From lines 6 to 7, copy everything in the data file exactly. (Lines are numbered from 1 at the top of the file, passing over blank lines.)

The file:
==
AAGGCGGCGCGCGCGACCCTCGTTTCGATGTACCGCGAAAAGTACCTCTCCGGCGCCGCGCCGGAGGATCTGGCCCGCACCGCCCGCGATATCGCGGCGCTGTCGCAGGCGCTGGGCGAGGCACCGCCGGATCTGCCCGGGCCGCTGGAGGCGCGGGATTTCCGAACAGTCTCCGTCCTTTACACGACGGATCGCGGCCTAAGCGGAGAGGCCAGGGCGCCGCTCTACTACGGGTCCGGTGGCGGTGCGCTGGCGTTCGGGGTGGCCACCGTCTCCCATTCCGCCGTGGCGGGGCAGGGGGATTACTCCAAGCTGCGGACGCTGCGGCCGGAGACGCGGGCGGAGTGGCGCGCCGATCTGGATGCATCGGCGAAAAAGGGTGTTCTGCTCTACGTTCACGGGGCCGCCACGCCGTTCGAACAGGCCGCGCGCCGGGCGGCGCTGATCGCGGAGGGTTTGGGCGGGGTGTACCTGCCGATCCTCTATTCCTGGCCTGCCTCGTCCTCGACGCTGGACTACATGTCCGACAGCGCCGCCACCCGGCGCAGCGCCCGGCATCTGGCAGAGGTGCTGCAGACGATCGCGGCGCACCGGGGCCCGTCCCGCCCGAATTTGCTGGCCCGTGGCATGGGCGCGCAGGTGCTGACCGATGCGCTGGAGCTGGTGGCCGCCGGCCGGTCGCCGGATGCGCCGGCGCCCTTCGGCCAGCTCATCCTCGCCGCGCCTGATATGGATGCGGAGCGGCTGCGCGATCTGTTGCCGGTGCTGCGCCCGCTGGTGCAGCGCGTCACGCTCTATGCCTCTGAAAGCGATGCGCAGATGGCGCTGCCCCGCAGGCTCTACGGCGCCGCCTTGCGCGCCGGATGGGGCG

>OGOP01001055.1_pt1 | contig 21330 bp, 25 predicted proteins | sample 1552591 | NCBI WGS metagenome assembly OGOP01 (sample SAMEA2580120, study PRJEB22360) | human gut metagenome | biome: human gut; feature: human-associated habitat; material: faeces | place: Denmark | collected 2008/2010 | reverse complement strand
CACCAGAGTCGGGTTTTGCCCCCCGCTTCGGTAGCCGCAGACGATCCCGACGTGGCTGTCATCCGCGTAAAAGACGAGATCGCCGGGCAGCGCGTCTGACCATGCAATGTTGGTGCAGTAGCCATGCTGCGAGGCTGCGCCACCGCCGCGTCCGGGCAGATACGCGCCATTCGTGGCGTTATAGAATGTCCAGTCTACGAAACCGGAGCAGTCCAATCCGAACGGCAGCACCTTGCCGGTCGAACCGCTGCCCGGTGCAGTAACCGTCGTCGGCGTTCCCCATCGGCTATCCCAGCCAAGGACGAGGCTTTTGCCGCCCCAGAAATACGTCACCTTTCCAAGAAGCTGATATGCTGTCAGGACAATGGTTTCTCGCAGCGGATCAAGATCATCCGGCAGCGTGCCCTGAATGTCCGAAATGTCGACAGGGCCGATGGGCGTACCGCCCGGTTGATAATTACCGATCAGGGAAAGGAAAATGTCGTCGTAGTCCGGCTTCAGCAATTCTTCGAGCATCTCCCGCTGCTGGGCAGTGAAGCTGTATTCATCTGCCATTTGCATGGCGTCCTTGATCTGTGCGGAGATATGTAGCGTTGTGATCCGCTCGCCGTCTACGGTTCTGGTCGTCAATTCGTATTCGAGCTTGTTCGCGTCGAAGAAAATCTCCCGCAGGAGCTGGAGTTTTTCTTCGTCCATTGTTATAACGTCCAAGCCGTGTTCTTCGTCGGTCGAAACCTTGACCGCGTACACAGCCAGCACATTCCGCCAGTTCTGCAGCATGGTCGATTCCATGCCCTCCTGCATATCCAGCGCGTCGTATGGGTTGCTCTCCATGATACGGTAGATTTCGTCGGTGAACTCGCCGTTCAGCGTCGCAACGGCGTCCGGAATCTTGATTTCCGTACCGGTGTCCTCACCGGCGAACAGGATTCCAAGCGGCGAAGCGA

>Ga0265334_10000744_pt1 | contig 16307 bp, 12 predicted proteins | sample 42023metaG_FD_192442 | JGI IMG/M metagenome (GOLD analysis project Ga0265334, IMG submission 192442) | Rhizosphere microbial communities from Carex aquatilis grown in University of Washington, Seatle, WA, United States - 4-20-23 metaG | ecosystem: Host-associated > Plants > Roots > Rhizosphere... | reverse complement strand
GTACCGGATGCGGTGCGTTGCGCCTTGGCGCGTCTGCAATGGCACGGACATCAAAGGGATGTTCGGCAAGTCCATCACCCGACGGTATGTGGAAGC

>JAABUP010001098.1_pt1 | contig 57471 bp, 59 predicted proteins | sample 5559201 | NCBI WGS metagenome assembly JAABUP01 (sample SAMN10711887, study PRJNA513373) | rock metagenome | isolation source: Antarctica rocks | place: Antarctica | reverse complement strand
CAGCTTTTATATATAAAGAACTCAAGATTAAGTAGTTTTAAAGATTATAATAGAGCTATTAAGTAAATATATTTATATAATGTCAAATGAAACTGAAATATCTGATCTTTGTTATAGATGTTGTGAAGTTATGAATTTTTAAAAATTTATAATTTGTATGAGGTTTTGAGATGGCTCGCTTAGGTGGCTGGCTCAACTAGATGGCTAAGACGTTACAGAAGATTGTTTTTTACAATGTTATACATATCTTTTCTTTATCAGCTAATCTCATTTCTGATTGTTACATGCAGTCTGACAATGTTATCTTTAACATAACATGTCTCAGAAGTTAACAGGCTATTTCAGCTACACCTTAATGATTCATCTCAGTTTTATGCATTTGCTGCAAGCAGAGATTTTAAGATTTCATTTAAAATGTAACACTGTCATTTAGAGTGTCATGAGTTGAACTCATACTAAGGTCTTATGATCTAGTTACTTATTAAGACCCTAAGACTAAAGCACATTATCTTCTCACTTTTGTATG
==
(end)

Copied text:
>JAABUP010001098.1_pt1 | contig 57471 bp, 59 predicted proteins | sample 5559201 | NCBI WGS metagenome assembly JAABUP01 (sample SAMN10711887, study PRJNA513373) | rock metagenome | isolation source: Antarctica rocks | place: Antarctica | reverse complement strand
CAGCTTTTATATATAAAGAACTCAAGATTAAGTAGTTTTAAAGATTATAATAGAGCTATTAAGTAAATATATTTATATAATGTCAAATGAAACTGAAATATCTGATCTTTGTTATAGATGTTGTGAAGTTATGAATTTTTAAAAATTTATAATTTGTATGAGGTTTTGAGATGGCTCGCTTAGGTGGCTGGCTCAACTAGATGGCTAAGACGTTACAGAAGATTGTTTTTTACAATGTTATACATATCTTTTCTTTATCAGCTAATCTCATTTCTGATTGTTACATGCAGTCTGACAATGTTATCTTTAACATAACATGTCTCAGAAGTTAACAGGCTATTTCAGCTACACCTTAATGATTCATCTCAGTTTTATGCATTTGCTGCAAGCAGAGATTTTAAGATTTCATTTAAAATGTAACACTGTCATTTAGAGTGTCATGAGTTGAACTCATACTAAGGTCTTATGATCTAGTTACTTATTAAGACCCTAAGACTAAAGCACATTATCTTCTCACTTTTGTATG